Though, speaking of gaps, Jarek was thrown off a mountain in Jax’s MK4 ending, and that wound up being his kanon ending. Nobody wanted to see Jarek again, and the storymasters of Mortal Kombat were happy to oblige (save an appearance as a generic boss in MK: Special Forces aka the game that killed the franchise). Jarek resurfaced (along with everybody) for MK: Armageddon, where it was revealed that he barely survived his cliff diving (likely because he played enough Tekken to know the trick), and was nursed back to health exclusively by his thirst for vengeance. He became the only officially official serial killer in the MK universe (all the other serial killers are just doing their jobs in a bloody tournament), and returned to fighting wielding a bloody cleaver and his own (marginally) unique special moves. Of course, he fails to get any confirmed kills, and then dies, because nobody cares about Jarek. After the reboot, he appears in the Mortal Kombat X comic as a generic Black Dragon mook, and is last seen rotting in a dungeon with Kano (as you do). Kano escapes. Jarek is missing and presumed boring.

STARS!

Jarek wound up the most obvious loser clone in the MK4 roster, but Reiko had similar origins. Noob Saibot, a confirmed member of Shinnok/Quan Chi’s Brotherhood of Shadow and secretly the titular star of MK Mythologies: Sub-Zero, was initially supposed to be on the default MK4 roster. However, it was decided that his slot would be given to another, newer fighter, and Reiko was born. Reiko basically looked like an unmasked Ermac (that is to say, “red ninja”), but with Brotherhood of Shadow-style facial tattoos (see also Sareena). His special moves were a mix of Noob’s shadow moves and a new, unique shuriken toss. Aside from that, he was pretty unremarkable, and was inevitably heading for the Jarek pile.

Except…

In the original arcade version of MK4 (and the N64 version, for whatever reason), Reiko’s ending was a pretty “we had thirty seconds to make something” affair, featuring only Reiko enigmatically entering a portal. Where is he going? What is he doing? Nobody knows! Like, literally, as the designers have commented they didn’t have anything in mind for poor Reiko. But! The Playstation version of MK4, and the Champion Edition of MK4, Mortal Kombat Gold, modified that ending just a little bit. In the new version, Reiko steps through the portal, and arrives… in Shao Kahn’s throne room. And then he wears Shao Kahn’s helmet! Holy $&$*! Reiko is secretly Shao Kahn! The Gameboy Color version of MK4 even added narration alluding to Reiko wanting to conquer Earth! Oh man!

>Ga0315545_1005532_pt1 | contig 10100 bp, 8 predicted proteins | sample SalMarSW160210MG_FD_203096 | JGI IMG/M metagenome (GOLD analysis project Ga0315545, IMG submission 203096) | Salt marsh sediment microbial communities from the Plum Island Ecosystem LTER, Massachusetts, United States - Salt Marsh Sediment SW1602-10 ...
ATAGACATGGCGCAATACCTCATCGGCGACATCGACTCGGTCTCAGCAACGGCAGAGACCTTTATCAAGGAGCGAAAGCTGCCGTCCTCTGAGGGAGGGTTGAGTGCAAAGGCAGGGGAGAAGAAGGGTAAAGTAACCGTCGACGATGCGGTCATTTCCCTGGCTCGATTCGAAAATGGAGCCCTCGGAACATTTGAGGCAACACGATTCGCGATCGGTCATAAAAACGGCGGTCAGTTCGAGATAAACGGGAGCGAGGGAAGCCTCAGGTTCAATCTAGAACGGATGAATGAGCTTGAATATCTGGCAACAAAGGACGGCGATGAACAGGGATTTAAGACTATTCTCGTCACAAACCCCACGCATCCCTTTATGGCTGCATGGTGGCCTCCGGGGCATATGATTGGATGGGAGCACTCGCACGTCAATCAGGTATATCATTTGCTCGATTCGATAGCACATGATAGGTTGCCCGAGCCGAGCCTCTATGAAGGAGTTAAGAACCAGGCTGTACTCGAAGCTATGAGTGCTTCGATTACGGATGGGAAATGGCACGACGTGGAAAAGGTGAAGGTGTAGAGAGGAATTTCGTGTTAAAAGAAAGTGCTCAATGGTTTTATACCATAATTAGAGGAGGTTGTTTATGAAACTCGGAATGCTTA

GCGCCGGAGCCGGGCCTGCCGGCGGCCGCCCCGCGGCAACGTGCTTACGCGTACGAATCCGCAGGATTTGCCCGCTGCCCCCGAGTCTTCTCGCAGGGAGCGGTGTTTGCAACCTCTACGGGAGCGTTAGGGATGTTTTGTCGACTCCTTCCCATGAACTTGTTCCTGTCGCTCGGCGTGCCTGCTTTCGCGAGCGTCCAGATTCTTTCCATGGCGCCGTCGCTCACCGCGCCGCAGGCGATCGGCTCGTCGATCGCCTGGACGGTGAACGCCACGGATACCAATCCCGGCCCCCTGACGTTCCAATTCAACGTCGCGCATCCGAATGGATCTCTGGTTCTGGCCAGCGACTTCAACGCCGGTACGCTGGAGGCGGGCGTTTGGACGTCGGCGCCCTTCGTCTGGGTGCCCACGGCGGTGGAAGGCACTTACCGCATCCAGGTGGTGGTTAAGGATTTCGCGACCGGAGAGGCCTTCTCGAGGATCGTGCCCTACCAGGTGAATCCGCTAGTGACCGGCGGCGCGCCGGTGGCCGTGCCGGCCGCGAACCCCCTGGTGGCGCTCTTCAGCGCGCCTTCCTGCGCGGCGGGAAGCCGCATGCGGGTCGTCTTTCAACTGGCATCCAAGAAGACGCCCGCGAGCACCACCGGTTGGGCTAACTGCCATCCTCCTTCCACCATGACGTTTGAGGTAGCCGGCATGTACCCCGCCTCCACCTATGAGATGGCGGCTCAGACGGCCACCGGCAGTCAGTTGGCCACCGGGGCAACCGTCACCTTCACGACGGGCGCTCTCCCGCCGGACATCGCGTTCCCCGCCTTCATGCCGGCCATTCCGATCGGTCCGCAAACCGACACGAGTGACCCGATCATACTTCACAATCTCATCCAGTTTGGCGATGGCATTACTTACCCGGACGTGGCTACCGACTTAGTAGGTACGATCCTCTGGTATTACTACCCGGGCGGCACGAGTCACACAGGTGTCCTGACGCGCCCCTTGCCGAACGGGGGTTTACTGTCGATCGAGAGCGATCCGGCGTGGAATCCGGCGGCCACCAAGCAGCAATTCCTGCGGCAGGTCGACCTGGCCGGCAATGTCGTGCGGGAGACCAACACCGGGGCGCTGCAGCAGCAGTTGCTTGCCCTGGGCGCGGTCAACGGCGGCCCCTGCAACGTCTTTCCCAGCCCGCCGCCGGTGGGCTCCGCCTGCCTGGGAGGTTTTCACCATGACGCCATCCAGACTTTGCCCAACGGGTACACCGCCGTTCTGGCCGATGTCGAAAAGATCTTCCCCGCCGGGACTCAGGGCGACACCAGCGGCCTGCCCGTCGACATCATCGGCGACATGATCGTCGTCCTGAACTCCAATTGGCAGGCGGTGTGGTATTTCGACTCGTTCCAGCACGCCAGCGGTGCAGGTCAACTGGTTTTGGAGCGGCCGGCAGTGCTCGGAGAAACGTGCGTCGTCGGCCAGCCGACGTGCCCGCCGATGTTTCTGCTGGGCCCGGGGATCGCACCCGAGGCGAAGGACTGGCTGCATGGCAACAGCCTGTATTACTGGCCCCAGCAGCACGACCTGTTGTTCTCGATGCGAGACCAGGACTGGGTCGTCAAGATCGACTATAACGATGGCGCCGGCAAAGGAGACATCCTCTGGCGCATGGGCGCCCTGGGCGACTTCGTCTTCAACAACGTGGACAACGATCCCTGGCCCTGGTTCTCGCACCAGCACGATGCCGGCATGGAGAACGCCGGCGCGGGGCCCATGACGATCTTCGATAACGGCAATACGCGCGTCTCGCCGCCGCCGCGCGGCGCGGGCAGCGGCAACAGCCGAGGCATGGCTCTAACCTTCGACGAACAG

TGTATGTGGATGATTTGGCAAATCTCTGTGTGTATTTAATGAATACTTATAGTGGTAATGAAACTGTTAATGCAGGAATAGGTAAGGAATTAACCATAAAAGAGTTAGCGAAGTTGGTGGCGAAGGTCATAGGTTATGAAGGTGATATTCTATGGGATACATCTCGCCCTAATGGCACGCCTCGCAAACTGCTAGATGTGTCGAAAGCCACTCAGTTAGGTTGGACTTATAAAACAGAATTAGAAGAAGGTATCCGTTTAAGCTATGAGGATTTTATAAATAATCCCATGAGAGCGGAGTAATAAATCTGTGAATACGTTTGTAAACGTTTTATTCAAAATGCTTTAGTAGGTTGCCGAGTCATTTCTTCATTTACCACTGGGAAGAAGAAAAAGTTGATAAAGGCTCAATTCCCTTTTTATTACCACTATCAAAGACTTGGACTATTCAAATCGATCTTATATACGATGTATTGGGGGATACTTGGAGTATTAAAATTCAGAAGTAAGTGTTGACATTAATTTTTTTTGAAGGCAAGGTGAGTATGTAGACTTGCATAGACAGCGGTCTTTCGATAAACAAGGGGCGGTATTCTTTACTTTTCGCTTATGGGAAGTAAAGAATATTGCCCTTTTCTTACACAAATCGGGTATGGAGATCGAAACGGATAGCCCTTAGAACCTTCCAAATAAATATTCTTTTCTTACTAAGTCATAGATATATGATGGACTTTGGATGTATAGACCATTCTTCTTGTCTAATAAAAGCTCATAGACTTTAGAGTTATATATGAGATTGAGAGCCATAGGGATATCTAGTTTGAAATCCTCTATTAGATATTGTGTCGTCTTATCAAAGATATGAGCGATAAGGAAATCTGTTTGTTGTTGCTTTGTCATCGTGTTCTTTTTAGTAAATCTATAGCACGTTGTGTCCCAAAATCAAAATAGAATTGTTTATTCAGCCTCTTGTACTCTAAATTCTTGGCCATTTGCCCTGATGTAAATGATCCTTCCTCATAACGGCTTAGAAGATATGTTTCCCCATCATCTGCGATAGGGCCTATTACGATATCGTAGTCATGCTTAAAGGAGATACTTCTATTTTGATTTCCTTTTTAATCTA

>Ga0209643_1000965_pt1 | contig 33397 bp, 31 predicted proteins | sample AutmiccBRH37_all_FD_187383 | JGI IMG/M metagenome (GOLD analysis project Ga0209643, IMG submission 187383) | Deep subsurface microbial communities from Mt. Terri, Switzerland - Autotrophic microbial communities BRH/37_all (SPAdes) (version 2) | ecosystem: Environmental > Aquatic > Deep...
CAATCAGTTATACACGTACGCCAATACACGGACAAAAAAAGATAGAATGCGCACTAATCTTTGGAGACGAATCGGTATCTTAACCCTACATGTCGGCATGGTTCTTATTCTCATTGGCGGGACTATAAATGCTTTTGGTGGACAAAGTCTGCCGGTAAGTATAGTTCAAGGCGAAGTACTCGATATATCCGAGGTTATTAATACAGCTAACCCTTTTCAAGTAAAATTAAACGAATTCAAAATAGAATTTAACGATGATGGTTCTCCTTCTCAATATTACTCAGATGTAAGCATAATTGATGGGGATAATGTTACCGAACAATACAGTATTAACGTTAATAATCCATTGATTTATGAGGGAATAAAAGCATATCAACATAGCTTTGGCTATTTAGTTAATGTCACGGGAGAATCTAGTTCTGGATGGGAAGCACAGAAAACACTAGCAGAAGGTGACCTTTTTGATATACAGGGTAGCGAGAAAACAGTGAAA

STARS!

Except it was all bullshit. The developers eventually noted that this whole thing was just done “to be funny”, and, since they didn’t really have anything in mind for Reiko in MK4, tying him to Shao Kahn (at the time, presumed dead) seemed like a good idea. It wasn’t intended as some sort of secret identity situation, simply a way to humorously add a slight bit of depth to a character that is otherwise little more than another ninja.

But that didn’t stop the fan community from speculating for years. Reiko was the orangutan in the fandom for quite a while, until, finally, in Mortal Kombat Deception, Shao Kahn made reference to one of his generals wearing/stealing the good (bad) emperor’s helmet. And thus was a controversy put to rest by a one-off gag line.

Of course, MK loves sniffing its own butt, so Reiko returned in MK: Armageddon as a character that completely ditched the Brotherhood of Shadow, and is now Shao Kahn’s Number #1 Fanboy. He’s got the shoulder pads, his own giant hammer, and can even perform Shao Kahn’s dash (complete with a magical little Shao Kahn helmet appearing during the attack). His ending features Reiko literally becoming Shao Kahn. But that wasn’t kanon. Kanon is that Reiko died with everybody else.